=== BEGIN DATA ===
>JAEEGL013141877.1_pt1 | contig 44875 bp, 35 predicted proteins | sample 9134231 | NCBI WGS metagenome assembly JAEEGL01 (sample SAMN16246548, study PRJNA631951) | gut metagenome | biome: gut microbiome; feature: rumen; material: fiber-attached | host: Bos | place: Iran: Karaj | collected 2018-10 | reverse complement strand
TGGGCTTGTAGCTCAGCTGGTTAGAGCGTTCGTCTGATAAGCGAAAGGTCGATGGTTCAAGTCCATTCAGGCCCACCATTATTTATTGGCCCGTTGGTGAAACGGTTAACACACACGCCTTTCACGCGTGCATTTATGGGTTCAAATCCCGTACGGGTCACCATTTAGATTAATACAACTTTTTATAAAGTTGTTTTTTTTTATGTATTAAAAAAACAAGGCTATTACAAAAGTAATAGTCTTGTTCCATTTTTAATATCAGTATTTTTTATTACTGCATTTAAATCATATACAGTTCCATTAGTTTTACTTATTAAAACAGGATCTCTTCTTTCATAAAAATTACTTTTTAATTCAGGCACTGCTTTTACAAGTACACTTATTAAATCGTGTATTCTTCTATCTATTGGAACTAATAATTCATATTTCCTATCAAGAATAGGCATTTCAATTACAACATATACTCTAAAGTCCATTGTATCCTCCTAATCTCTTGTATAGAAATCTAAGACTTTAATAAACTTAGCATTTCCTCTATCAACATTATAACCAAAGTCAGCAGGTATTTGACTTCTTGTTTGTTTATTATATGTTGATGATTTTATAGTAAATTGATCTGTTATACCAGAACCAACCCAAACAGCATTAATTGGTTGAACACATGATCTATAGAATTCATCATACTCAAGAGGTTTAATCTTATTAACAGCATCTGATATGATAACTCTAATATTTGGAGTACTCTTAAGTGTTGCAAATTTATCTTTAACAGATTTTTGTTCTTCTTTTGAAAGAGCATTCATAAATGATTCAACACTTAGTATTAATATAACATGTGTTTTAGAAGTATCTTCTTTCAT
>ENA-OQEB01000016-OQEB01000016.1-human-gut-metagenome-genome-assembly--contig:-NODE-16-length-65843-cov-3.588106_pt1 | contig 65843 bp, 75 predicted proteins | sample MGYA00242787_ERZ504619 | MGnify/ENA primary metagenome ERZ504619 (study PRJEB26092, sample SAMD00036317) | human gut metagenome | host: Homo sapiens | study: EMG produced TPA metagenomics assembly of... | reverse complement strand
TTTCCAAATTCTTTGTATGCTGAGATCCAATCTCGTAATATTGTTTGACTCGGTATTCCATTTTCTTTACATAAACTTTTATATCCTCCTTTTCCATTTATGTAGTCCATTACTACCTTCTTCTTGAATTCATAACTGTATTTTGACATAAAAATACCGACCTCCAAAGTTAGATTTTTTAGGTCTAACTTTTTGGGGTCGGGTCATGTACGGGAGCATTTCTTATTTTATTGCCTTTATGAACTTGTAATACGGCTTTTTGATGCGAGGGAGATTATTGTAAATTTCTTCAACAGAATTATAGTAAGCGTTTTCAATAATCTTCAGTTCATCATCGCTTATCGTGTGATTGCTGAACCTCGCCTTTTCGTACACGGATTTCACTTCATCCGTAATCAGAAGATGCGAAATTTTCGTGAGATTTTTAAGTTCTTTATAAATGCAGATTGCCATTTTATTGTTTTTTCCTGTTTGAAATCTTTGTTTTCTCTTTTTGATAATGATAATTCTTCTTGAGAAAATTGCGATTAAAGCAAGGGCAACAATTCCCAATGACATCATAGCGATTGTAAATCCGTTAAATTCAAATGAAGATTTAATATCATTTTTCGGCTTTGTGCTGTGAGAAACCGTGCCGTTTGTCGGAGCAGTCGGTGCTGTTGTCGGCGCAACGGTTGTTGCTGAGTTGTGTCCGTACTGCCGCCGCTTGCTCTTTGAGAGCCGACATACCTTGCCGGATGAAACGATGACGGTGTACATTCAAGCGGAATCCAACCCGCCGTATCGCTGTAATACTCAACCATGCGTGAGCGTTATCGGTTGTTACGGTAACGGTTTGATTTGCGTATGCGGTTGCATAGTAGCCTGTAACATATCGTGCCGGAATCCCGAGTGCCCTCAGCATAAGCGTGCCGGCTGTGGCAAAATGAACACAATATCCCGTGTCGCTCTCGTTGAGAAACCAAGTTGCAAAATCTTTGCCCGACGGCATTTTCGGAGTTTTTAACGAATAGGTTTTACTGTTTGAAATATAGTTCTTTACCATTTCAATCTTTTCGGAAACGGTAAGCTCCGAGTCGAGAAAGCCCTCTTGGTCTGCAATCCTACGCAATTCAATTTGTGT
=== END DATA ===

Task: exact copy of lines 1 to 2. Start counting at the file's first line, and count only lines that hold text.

>JAEEGL013141877.1_pt1 | contig 44875 bp, 35 predicted proteins | sample 9134231 | NCBI WGS metagenome assembly JAEEGL01 (sample SAMN16246548, study PRJNA631951) | gut metagenome | biome: gut microbiome; feature: rumen; material: fiber-attached | host: Bos | place: Iran: Karaj | collected 2018-10 | reverse complement strand
TGGGCTTGTAGCTCAGCTGGTTAGAGCGTTCGTCTGATAAGCGAAAGGTCGATGGTTCAAGTCCATTCAGGCCCACCATTATTTATTGGCCCGTTGGTGAAACGGTTAACACACACGCCTTTCACGCGTGCATTTATGGGTTCAAATCCCGTACGGGTCACCATTTAGATTAATACAACTTTTTATAAAGTTGTTTTTTTTTATGTATTAAAAAAACAAGGCTATTACAAAAGTAATAGTCTTGTTCCATTTTTAATATCAGTATTTTTTATTACTGCATTTAAATCATATACAGTTCCATTAGTTTTACTTATTAAAACAGGATCTCTTCTTTCATAAAAATTACTTTTTAATTCAGGCACTGCTTTTACAAGTACACTTATTAAATCGTGTATTCTTCTATCTATTGGAACTAATAATTCATATTTCCTATCAAGAATAGGCATTTCAATTACAACATATACTCTAAAGTCCATTGTATCCTCCTAATCTCTTGTATAGAAATCTAAGACTTTAATAAACTTAGCATTTCCTCTATCAACATTATAACCAAAGTCAGCAGGTATTTGACTTCTTGTTTGTTTATTATATGTTGATGATTTTATAGTAAATTGATCTGTTATACCAGAACCAACCCAAACAGCATTAATTGGTTGAACACATGATCTATAGAATTCATCATACTCAAGAGGTTTAATCTTATTAACAGCATCTGATATGATAACTCTAATATTTGGAGTACTCTTAAGTGTTGCAAATTTATCTTTAACAGATTTTTGTTCTTCTTTTGAAAGAGCATTCATAAATGATTCAACACTTAGTATTAATATAACATGTGTTTTAGAAGTATCTTCTTTCAT